So stop it. Stop saying “guys”.

(Except, of course, when you really do mean a group entirely of guys, like a men’s sport team.)

You may think it’s perfectly normal. It’s common, and that’s different. “Normal” implies healthy, and this isn’t healthy.

If you start paying attention, it won’t sound so “normal” after all, once you start noticing every time somebody refers to people who aren’t all guys as guys.

You might think “OK, I’ll say ‘guys and girls’ or ‘ladies and gentlemen’ instead.” Don’t do that. That does not include everybody: There are more than two genders, and not everybody inhabits any of them.

We can do better than that. We can include everybody.

So, what should you say instead?

These are words and phrases that include rather than exclude. That acknowledge rather than erase.

If you have other alternatives to suggest, please do suggest them in the comments.

The to-do graph

Sunday, December 21st, 2014

Earlier this year, I started practicing GTD.

I’m not very good at it yet. But I’ve learned some things.

And I’ve proven that lists suck.

A list is a single, flat, ordered collection of items. In GTD, you’ll have one list per project, and each item is an action.

This makes sense if you consider the list to be a record of everything you did toward that project, in order, written before instead of after.

But who does that?

Who micromanages the order of things they’re going to do before they do it?

Who has such perfect foresight?

Who has that kind of time?

Moreover, the order of a list is implicitly transitive: Every item in the list must come after every item before it and before every item after it.

That isn’t true: Some things can be done at the same time, or in either order. For example, you can work on assets while you install Xcode, and then you can work on assets before code or code before assets.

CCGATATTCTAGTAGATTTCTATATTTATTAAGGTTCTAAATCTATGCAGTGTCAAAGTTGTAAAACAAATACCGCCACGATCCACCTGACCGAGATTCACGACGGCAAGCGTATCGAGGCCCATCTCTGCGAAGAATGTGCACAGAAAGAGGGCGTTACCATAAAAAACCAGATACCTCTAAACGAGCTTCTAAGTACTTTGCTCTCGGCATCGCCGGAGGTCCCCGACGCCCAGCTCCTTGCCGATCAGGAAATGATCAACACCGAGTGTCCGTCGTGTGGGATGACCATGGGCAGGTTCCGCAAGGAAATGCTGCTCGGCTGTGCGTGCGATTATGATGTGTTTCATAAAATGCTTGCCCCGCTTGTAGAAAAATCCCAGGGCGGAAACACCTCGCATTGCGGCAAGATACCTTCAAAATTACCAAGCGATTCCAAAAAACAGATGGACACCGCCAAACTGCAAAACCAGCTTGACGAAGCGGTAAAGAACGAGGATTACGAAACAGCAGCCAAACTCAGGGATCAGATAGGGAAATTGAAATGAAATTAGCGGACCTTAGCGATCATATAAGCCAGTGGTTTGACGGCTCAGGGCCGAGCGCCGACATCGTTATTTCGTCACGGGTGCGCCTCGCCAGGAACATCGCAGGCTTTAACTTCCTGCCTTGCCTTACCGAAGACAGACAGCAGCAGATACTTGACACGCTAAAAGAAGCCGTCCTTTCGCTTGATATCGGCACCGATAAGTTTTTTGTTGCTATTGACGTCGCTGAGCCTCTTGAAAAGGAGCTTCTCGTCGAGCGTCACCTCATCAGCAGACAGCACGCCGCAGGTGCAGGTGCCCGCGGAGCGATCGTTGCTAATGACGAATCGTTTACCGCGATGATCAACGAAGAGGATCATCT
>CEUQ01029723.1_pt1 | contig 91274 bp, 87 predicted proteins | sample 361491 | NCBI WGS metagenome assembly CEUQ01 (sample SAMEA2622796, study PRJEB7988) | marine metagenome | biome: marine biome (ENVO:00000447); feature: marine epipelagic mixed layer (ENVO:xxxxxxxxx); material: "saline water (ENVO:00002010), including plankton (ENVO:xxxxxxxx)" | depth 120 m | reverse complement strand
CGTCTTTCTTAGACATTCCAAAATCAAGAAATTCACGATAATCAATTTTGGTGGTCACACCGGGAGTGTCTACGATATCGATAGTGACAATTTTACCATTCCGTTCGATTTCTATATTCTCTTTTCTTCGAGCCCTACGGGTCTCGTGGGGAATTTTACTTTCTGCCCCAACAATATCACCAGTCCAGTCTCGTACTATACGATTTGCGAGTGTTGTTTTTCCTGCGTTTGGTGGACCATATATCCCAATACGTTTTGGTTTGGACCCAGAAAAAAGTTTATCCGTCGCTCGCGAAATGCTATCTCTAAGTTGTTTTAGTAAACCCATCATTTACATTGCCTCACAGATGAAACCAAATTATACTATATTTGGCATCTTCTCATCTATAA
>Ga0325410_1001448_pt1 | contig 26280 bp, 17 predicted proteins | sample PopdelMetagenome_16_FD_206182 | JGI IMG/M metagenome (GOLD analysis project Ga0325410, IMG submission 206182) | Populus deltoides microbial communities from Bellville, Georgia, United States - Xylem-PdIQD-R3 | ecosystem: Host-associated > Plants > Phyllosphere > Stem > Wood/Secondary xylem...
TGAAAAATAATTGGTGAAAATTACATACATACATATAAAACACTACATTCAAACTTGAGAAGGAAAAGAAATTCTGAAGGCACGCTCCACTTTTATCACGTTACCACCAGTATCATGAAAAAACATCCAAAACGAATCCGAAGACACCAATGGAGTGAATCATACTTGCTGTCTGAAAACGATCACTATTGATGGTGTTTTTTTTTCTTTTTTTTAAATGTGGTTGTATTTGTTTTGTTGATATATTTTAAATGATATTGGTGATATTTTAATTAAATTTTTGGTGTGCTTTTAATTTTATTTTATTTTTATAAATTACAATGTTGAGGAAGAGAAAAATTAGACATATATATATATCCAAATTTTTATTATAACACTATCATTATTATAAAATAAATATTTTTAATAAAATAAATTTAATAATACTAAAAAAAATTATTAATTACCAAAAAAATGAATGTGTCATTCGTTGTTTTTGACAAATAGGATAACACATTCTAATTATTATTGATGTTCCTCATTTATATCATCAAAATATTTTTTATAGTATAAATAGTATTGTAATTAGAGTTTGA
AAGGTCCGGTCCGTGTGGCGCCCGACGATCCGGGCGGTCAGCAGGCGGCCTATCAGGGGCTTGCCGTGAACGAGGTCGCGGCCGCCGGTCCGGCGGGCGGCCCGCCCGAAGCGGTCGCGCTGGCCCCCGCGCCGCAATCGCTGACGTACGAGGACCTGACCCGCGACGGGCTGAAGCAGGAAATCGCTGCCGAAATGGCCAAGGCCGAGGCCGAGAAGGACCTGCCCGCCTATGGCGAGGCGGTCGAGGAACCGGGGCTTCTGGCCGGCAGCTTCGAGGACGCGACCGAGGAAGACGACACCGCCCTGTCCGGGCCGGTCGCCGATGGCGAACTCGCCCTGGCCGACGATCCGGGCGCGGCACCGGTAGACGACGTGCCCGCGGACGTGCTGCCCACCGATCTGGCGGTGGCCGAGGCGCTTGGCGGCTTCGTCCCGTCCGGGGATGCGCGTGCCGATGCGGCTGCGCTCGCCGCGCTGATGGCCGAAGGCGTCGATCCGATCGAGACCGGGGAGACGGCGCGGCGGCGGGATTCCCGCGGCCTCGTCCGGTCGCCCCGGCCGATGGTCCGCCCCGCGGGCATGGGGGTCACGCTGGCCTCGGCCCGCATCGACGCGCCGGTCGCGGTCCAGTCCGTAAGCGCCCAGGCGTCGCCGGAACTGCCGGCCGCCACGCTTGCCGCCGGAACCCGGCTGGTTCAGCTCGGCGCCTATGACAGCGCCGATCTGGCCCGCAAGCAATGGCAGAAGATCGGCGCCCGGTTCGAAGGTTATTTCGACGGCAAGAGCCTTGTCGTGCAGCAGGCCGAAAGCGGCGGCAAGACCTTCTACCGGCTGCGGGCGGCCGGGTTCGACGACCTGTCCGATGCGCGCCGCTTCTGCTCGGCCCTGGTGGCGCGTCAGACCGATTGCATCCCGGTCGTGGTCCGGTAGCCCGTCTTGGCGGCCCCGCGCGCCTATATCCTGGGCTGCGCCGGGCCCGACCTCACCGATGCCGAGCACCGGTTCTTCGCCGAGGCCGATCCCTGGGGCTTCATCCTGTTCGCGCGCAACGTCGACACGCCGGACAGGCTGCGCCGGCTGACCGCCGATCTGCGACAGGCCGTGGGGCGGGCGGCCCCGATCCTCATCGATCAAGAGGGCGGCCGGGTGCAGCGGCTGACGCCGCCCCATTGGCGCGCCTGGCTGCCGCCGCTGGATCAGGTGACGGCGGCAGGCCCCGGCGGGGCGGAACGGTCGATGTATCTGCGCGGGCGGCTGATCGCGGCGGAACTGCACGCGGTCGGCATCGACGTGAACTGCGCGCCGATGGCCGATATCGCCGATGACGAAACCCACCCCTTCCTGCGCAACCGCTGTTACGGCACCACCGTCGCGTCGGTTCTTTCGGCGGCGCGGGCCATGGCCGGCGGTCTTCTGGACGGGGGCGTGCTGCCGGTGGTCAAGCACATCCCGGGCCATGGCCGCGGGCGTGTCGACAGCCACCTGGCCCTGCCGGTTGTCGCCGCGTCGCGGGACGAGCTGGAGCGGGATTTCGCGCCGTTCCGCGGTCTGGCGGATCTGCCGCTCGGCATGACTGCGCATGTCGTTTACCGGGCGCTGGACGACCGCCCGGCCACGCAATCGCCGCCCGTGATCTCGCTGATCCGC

A list is a serial queue. No work can proceed until the work before it is finished.

The alternative to that is to throw out the ordering altogether: Put items in in the order you think of/receive them, and then every time you want to start one, scan through the whole list until you find something that you haven’t done and can do.

It’s a choice between false information—order relationships that don’t really exist—and no information.

The latter seems worse: Some of the orders are true, and therefore valuable, so why throw them all out?

How can we avoid that?

What makes the true orders true? Why do those actions have to be done before those other actions?


This action must be done before that other action because the other action depends on it.

Some actions depend on other actions. Some actions depend on multiple other actions.

This is a graph.

That’s what I’ve switched to. I still use OmniFocus (version 1), but only as an inbox; I migrate those items to my to-do graph, which I keep in OmniGraffle.

Example graph of two projects, “Build new app” and “Work on existing app”, with actions such as “Create Xcode project”, “Fix bug in frobulator”, and “Add BSP reticulation”.
You can tell this is a made-up example because some of these actions are not concrete enough to be proper GTD.

The graph enables me to express dependencies without making up false orderings. Items that can be done in parallel are in parallel.

I mainly edit the outline, rather than the boxes on the graph directly. You could use something like OmniOutliner or TaskPaper, but those can’t visualize the graph. OmniGraffle has an “auto layout” (no relation to the Cocoa feature) option that automatically creates and arranges boxes in the graph corresponding to items in the outline.

The top-level items in the outline, the roots of the graph, are goals. I typically write these as high-level imperative sentences such as “build initial version of app”.

All, or occasionally nearly all, of the other nodes are indivisible actions. Each is a single concrete step toward the goal.

The leaf nodes are “next actions”: At any time, I should be able to pick a next action as the next thing I’m going to do.